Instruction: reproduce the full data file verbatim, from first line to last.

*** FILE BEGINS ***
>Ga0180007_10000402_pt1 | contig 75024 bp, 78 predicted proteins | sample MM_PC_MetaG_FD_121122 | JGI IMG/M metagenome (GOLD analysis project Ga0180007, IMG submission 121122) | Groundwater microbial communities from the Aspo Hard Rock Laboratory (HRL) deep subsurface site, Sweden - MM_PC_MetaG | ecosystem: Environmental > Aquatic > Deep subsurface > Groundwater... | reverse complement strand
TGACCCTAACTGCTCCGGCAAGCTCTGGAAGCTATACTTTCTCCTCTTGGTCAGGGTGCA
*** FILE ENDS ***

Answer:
>Ga0180007_10000402_pt1 | contig 75024 bp, 78 predicted proteins | sample MM_PC_MetaG_FD_121122 | JGI IMG/M metagenome (GOLD analysis project Ga0180007, IMG submission 121122) | Groundwater microbial communities from the Aspo Hard Rock Laboratory (HRL) deep subsurface site, Sweden - MM_PC_MetaG | ecosystem: Environmental > Aquatic > Deep subsurface > Groundwater... | reverse complement strand
TGACCCTAACTGCTCCGGCAAGCTCTGGAAGCTATACTTTCTCCTCTTGGTCAGGGTGCA